NEW YORK (CBSNewYork/AP) — The driver of an MTA bus that veered off a bridge late Thursday night is speaking out for the first time since the crash and disputing the transit agency’s claims he refused a drug test.
With his mouth nearly wired shut due to a broken jaw and daughter by his side, 55-year-old Everton Beccan described the moments leading up to that terrifying crash along University Avenue.READ MORE: Gov. Cuomo: Dining Capacity At Restaurants Outside New York City To Be Increased To 75% Starting March 19
“I was leaving the bus stop. I’m coming down the hill to make the turn. I ease off the gas pedal, and the bus just took off. And then the turn, I lost it,” he said Saturday.
Beccan says he’s a certified mechanic and believes something was wrong with the bus.
Seven passengers suffered minor injuries after one part of the articulated bus fell 50 feet onto a highway ramp. The other half remained on the bridge. No other vehicles were involved.
CBS2 interviewed three of those passengers, who say they thought they were going to die.
Santiago Pascual was brought to tears, saying he briefly loss consciousness and feared for his girlfriend, who was being crushed by other passengers.
Beccan says he did what he could to help.
“My main concern was for them, on my life,” he said.
Beccan says when police arrived, he took a breathalyzer test, which he passed.
However, he says the statement from MTA officials saying he refused a mandatory drug and alcohol test at the hospital is not true.
“I want to set the record straight. I did not refuse a drug test. I did the drug test, and I have the paper here to prove. I did not get the result yet,” Beccan said.
His union’s vice president backed him up.READ MORE: Despite More Sexual Harassment Accusers Coming Forward, Gov. Cuomo Says Again He Has No Plans To Resign
“We have documents that show he took the screening test inside the hospital,” TWU Vice President Richard David said.
CBS2’s Cory James reports the document claims Beccan took a urine drug test around 10:30 a.m. Friday at St. Barnabas Hospital.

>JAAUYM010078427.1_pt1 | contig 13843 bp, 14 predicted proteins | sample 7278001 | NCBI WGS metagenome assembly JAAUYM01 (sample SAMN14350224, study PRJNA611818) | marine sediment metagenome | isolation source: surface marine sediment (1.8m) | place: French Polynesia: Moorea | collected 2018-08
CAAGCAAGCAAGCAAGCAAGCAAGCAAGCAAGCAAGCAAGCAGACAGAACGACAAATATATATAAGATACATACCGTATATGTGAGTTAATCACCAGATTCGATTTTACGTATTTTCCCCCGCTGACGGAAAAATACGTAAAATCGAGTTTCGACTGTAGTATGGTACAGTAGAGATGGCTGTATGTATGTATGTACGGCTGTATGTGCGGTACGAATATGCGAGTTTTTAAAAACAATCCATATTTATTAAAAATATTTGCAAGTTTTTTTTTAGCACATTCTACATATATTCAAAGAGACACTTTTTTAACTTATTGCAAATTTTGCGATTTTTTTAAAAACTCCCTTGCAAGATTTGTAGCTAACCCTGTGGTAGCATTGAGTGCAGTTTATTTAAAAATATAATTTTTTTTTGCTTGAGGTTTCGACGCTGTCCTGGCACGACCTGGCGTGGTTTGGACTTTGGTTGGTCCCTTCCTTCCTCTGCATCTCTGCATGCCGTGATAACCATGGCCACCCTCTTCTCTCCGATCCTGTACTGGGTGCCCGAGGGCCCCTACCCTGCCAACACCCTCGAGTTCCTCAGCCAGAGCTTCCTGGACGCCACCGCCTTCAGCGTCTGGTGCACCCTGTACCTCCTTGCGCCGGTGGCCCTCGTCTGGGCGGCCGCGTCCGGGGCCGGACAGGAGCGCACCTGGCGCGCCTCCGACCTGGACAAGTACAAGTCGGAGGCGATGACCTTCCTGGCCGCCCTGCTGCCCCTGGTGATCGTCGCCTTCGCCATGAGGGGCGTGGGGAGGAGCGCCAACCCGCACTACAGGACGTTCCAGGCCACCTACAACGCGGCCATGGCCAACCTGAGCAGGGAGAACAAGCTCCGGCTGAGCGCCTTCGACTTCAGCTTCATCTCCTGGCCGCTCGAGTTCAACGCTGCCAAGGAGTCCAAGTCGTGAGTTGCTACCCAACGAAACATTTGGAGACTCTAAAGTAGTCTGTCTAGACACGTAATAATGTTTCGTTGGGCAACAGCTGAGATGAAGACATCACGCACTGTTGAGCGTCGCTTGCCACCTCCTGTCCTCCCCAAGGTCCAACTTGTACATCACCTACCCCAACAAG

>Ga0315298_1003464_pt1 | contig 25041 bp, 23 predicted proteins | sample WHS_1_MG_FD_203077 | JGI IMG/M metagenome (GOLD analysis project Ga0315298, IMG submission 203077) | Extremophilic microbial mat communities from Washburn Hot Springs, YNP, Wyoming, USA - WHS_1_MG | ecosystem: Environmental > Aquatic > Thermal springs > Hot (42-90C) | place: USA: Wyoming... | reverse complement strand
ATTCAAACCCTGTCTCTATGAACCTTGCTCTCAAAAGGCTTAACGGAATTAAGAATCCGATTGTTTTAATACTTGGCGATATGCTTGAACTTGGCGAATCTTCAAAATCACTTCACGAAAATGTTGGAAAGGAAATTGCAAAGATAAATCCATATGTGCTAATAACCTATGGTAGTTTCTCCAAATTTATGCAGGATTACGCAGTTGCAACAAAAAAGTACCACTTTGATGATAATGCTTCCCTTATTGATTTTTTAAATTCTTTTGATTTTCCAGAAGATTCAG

That is more than seven hours after MTA officials say they sent a technician to the hospital to get Beccan to take their required Federal Transit Administration post-incident drug test, adding Beccan declined three times within 41 minutes.
But Beccan says that did not happen.
“Only three persons came in there to me — the police officer, a dispatcher and my union rep. No one else came in,” he said.
The union says Beccan’s results from the urine test that he allegedly took are still pending, but the MTA says that is not in compliance with its protocol following serious incidents.
The agency released the following statement:
“The FTA requires bus operators to comply with federally-regulated testing administered by the MTA under strict chain of custody protocols following serious incidents. This operator refused to be tested three times. Whatever else may have occurred seven hours after those refusals, if was not what is required by the Federal Transit Administration or the MTA in this situation.”
Beccan has been “withheld from service without pay” following the crash, the MTA said Saturday.
The driver, who was driving his regular route, has more than 11 years of service and a good safety record, the MTA said.
The MTA also said at the time of the incident, the bus was traveling almost five times the allowable speed for a bus making the turn being attempted.
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